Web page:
The last stakeholder is the community. I believe it was Hilary Clinton who said that it takes a village to raise a child. Community needs to be involved with the juvenile justice system because it is the community that is the environment that the juvenile comes out of. If the community decides not to change or to ignore the juvenile, then when the juvenile gets out of the facility of program, how he will continue with rehabilitation if he is being thrown back into what may have been the cause for why he was delinquent in the first place. Communities need to come up with how they will also help the youth become a productive member of society.

Another issue within the community would be poor economy factor. As we have seen in the past few years of the United States, jobs are hard to come by. As a juvenile growing up, they seek to have a job in order to buy and do things. Within a poor economy, juveniles don’t get the jobs as readily as someone who has experience. Therefore, a juvenile may lean towards a life of crime in order to get what he wants (Roberts 2000).

As you can see, everyone has a part to play in order to help prevent juvenile delinquency – from life within the home to those that interact with the youth to those that are outside the youth’s life such as the community, police, and courts. There needs to be a community/town/city bond between all the stakeholders in order to guide and rise up juveniles that are productive rather than burdens.

At the beginning of juvenile justice, houses of refuge, training schools, and reform schools were the answer to prevention and intervention for delinquent juveniles. At the beginning of the twentieth century, a wave of change came about with juvenile courts and the implementation of juvenile rights when arrested, jailed, and tried. Also, the idea of rehabilitation still rang loud and clear hence probation rather than jail was favored. Programs such as drug court, rehab programs, counseling, D.A.R.E., Scared Straight, hot-lines, and many, many more were added to the process of rehabilitating juvenile delinquents.

In the 1960’s and 1970’s, the idea came about that institutionalizing juveniles was not so productive if the goal was rehabilitation. Programs were developed as part of the strategy to diverge juveniles from committing crime again (Bartollas 2011 p. 201). The Youth Service Bureau was created and endorsed such programs as teen court, runaway centers, drug court, family counseling, gang intervention, hot-lines, truancy court, school outreach programs, 24 hour crisis management, etc (Bartollas 2011 p. 201-202).

Another idea to keep juveniles out of the system was through probation. Probation allowed the courts to require juveniles to complete certain conditions, but also allowed the juveniles to return to the community being supervised by a probation officer and live at home with some freedom (Bartollas 2011 p. 171). Probation was looked upon as favorable because it allowed juveniles to have some freedom with some protection against committing crimes again, promoted rehabilitation because the juvenile was still part of the community instead of locked up with other delinquents who could impact the juvenile negatively, and it also cut costs (Bartollas 2011 p. 171).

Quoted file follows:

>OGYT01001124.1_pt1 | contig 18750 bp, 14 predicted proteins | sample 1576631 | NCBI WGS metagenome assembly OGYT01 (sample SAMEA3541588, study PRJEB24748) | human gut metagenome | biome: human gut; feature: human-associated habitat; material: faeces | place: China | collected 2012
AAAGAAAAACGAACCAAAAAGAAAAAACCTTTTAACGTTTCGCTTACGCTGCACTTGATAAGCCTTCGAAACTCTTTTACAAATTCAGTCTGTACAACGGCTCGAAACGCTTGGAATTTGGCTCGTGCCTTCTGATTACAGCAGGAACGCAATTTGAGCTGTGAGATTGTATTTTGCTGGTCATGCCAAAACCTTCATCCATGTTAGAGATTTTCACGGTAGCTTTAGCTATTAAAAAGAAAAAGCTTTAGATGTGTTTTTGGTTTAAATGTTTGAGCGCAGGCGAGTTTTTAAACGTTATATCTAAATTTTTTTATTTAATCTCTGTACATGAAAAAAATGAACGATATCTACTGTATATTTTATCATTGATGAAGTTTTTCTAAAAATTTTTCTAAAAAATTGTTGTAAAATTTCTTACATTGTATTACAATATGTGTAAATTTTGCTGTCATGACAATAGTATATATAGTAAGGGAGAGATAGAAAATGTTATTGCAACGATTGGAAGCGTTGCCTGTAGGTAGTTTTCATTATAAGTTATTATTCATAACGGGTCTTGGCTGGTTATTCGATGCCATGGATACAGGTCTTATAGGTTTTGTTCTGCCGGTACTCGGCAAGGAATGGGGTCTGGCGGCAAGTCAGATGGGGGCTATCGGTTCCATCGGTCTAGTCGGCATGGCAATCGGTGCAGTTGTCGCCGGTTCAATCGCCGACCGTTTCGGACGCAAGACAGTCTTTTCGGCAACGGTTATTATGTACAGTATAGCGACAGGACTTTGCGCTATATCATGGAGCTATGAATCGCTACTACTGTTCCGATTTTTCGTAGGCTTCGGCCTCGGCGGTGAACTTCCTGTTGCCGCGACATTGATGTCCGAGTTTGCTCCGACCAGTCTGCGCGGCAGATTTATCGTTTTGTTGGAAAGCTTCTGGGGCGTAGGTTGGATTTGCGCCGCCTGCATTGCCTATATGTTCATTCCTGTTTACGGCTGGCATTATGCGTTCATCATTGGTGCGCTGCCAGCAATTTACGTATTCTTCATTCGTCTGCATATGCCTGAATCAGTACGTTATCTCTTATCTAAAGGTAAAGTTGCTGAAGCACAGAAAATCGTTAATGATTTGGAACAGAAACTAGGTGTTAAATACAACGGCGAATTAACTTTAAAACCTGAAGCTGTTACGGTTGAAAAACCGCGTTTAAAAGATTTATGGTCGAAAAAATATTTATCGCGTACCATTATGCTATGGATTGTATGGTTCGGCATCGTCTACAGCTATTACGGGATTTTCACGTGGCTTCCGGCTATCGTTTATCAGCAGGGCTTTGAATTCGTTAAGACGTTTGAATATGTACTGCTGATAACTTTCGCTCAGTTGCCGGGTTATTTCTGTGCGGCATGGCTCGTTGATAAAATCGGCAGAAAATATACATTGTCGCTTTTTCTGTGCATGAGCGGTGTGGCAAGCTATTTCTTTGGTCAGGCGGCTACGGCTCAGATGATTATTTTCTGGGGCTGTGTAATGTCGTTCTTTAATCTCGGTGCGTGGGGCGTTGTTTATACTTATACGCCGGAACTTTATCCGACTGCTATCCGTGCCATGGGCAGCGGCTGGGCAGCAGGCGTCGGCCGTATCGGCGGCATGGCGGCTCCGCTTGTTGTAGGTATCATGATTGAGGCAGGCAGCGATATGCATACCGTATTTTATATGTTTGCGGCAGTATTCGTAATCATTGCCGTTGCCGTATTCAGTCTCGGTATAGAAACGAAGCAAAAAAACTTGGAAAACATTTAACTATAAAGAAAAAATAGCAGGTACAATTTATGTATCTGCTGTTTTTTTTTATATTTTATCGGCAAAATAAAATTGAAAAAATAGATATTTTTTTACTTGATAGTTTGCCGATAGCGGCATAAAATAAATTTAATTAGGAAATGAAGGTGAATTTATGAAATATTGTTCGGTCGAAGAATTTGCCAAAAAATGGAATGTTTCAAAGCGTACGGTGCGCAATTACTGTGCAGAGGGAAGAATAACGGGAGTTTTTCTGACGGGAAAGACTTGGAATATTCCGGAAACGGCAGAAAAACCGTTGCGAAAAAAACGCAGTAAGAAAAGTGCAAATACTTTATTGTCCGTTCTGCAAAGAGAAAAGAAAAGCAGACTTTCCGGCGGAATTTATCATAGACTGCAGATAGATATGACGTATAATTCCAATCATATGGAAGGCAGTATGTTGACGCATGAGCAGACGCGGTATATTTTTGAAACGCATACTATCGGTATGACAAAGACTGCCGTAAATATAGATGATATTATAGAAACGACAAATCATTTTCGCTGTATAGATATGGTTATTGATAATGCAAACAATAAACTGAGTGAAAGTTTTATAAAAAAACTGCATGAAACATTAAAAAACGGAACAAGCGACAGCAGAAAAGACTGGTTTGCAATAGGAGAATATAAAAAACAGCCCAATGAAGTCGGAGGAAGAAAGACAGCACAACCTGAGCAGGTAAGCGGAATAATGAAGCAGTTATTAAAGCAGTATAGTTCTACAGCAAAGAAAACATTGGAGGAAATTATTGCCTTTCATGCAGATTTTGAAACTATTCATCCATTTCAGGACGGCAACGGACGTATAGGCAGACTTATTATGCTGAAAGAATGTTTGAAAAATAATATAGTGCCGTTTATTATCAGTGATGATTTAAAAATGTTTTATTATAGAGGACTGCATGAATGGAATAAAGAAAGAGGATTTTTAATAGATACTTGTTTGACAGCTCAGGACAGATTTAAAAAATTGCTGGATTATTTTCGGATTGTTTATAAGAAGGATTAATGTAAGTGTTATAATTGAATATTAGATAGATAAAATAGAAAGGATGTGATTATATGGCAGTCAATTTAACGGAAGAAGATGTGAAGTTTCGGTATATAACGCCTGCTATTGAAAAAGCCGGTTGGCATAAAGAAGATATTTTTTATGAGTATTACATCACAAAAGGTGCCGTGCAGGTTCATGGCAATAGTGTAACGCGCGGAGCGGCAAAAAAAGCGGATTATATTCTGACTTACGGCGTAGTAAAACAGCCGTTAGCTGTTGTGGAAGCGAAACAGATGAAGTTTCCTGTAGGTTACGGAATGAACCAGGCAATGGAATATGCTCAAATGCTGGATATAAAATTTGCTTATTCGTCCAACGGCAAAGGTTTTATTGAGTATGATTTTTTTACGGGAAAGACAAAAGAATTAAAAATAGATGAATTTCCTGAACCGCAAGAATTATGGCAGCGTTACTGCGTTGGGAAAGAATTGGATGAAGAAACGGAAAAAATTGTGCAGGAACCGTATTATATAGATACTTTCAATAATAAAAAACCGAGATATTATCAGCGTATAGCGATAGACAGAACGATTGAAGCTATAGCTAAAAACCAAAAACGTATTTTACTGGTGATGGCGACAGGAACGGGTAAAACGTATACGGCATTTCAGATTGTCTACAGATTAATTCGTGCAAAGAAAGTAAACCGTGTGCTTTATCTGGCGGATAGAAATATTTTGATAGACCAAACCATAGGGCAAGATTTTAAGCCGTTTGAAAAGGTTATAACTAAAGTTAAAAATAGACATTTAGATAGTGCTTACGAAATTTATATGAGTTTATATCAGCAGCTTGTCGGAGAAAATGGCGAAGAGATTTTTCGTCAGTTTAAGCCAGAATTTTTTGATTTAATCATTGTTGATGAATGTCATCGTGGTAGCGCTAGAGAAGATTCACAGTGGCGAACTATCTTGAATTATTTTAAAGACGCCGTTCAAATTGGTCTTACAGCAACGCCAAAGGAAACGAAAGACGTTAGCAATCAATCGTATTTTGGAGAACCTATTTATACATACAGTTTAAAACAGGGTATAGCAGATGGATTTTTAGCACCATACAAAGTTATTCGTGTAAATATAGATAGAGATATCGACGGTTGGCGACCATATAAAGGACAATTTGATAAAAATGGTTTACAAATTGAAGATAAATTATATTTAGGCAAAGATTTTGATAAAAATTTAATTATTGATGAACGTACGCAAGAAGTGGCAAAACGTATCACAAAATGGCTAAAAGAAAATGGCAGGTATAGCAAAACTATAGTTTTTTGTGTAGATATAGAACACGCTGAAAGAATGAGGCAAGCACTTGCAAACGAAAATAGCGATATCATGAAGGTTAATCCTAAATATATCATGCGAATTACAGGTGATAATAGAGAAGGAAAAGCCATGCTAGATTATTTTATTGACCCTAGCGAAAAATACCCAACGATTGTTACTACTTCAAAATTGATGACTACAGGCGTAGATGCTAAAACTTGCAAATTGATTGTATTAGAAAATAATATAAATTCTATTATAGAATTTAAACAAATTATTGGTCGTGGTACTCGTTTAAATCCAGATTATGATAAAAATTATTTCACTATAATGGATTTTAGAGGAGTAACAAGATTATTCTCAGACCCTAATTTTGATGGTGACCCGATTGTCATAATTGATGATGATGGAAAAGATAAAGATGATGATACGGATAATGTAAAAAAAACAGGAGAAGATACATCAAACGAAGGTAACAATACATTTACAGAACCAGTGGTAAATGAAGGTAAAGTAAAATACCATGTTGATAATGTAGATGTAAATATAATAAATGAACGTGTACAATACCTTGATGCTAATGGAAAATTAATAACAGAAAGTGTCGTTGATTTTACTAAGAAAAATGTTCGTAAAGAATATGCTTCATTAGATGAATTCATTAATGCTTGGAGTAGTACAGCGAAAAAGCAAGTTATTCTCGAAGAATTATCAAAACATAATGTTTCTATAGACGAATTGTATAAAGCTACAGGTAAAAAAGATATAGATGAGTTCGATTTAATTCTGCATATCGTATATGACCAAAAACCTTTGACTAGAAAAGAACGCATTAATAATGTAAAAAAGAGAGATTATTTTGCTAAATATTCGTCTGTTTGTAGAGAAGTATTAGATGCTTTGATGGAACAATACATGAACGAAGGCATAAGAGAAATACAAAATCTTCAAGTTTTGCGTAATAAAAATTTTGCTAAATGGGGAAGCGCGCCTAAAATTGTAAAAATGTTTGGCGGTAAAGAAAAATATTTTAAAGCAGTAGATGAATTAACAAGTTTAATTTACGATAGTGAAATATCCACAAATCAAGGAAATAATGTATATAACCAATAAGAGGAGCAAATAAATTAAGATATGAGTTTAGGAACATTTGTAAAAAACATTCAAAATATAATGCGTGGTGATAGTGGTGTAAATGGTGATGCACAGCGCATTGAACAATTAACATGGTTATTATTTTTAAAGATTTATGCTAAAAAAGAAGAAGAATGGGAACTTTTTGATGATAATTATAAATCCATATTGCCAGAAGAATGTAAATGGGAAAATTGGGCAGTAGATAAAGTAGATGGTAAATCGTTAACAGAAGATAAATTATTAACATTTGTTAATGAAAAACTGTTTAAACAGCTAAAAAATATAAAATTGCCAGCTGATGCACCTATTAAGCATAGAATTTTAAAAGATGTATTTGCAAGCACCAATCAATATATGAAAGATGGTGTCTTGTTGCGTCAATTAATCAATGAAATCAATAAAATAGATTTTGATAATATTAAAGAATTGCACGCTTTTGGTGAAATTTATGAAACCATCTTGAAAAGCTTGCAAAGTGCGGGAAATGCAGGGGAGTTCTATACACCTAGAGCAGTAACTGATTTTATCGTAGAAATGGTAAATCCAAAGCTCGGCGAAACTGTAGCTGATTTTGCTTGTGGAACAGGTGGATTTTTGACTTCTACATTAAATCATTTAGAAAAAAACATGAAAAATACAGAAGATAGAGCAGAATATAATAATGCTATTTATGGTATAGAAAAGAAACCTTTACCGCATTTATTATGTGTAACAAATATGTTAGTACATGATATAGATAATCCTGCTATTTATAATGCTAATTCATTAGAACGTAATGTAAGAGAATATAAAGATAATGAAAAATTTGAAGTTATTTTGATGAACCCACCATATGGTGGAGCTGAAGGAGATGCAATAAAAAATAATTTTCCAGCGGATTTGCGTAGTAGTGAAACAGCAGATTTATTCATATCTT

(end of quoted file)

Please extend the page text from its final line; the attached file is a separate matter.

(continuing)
Although all of this sounds great in theory, there are two major problems: funding/costs and heavy workloads. Since juvenile justice is a government funded system and our government is having problems with money hence a lot of budget cuts, programs end up being cut unless a private organization can come in to do the job. Budget cuts also mean that the government doesn’t have the money to hire more workers to lighten the case loads already in the system. Workers are over worked and can’t give the attention needed to every case. Juveniles easily are able to violate without anyone even knowing.

So what needs to happen in order for juvenile justice to become better in the next ten to twenty years? In the textbook that Bartollas and Miller contrasted is a quote by Barry Glick and William Sturgeon:

It troubles me deeply that our focus is on juvenile justice and not juvenile

education. It’s about trials and not about schools or discipline. It’s about

punishment and not about mentoring. […] We will never […] solve our problems

on the back end with punishment. We will solve problems only if we are united

with a higher purpose of doing better on the front end with day care, preschool,

schools, churches, other institutions, and yes, families. Kids are our future and we

need to invest in them (Bartollas 2011 p. 351).

I couldn’t agree or have said it any better. Instead of juvenile detention centers, there needs to be juvenile education centers. Our government needs to wake up and stop cutting education programs within schools. Our schools need to return to disciplining students rather than punishing students. There needs to be a strong mentoring program that is through our schools, colleges, and communities where every child has a mentor – elementary kids have middle school kids to mentor them, middle school has high school, high school has a college or community adult And our country needs to come together with a mission to invest in our children instead of waiting for our children to mess up and then punish them.